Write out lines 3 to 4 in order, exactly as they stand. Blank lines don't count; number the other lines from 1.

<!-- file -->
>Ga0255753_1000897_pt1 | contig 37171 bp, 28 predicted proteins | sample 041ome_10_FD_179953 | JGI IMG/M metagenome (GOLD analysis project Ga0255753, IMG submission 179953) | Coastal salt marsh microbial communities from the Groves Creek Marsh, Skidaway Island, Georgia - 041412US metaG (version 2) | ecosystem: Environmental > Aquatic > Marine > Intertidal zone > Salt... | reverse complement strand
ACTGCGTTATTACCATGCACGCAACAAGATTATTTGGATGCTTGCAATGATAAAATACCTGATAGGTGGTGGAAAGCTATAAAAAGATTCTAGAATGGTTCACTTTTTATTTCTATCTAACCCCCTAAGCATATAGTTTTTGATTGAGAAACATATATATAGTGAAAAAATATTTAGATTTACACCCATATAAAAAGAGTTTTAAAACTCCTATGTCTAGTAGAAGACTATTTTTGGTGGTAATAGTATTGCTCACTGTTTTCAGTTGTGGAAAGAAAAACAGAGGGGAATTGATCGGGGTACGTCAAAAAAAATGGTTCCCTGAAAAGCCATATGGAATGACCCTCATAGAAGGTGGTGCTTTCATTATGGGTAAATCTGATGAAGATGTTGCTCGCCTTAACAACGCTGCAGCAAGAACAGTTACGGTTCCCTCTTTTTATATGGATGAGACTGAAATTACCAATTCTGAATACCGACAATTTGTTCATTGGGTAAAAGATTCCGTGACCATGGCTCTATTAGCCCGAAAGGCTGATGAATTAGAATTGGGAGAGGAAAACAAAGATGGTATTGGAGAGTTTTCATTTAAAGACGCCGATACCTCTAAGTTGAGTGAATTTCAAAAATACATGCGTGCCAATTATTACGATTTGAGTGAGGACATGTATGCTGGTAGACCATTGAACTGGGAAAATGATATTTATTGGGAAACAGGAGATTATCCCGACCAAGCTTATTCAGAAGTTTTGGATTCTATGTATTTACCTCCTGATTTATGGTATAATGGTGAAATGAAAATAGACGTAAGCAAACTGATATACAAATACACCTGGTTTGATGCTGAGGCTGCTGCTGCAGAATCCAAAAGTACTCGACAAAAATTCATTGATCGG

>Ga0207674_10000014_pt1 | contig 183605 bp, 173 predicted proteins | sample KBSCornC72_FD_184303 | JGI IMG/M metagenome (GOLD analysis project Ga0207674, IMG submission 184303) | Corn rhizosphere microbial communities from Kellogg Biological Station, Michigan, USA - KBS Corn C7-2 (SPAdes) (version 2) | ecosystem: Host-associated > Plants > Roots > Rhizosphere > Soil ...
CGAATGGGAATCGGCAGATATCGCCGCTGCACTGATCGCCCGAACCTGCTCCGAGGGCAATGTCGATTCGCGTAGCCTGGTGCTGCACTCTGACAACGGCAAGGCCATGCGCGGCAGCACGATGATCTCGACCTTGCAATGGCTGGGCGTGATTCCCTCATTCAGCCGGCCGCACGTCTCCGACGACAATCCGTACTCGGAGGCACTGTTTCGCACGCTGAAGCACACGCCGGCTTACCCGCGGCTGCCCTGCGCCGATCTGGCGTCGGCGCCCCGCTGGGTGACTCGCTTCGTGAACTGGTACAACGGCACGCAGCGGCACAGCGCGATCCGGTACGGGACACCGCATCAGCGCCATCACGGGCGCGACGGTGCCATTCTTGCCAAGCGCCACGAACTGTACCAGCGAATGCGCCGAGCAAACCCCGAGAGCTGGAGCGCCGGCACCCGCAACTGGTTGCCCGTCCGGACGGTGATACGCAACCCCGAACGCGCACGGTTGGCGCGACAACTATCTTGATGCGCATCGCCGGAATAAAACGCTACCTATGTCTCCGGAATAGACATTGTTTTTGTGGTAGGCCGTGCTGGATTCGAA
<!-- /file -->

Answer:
>Ga0207674_10000014_pt1 | contig 183605 bp, 173 predicted proteins | sample KBSCornC72_FD_184303 | JGI IMG/M metagenome (GOLD analysis project Ga0207674, IMG submission 184303) | Corn rhizosphere microbial communities from Kellogg Biological Station, Michigan, USA - KBS Corn C7-2 (SPAdes) (version 2) | ecosystem: Host-associated > Plants > Roots > Rhizosphere > Soil ...
CGAATGGGAATCGGCAGATATCGCCGCTGCACTGATCGCCCGAACCTGCTCCGAGGGCAATGTCGATTCGCGTAGCCTGGTGCTGCACTCTGACAACGGCAAGGCCATGCGCGGCAGCACGATGATCTCGACCTTGCAATGGCTGGGCGTGATTCCCTCATTCAGCCGGCCGCACGTCTCCGACGACAATCCGTACTCGGAGGCACTGTTTCGCACGCTGAAGCACACGCCGGCTTACCCGCGGCTGCCCTGCGCCGATCTGGCGTCGGCGCCCCGCTGGGTGACTCGCTTCGTGAACTGGTACAACGGCACGCAGCGGCACAGCGCGATCCGGTACGGGACACCGCATCAGCGCCATCACGGGCGCGACGGTGCCATTCTTGCCAAGCGCCACGAACTGTACCAGCGAATGCGCCGAGCAAACCCCGAGAGCTGGAGCGCCGGCACCCGCAACTGGTTGCCCGTCCGGACGGTGATACGCAACCCCGAACGCGCACGGTTGGCGCGACAACTATCTTGATGCGCATCGCCGGAATAAAACGCTACCTATGTCTCCGGAATAGACATTGTTTTTGTGGTAGGCCGTGCTGGATTCGAA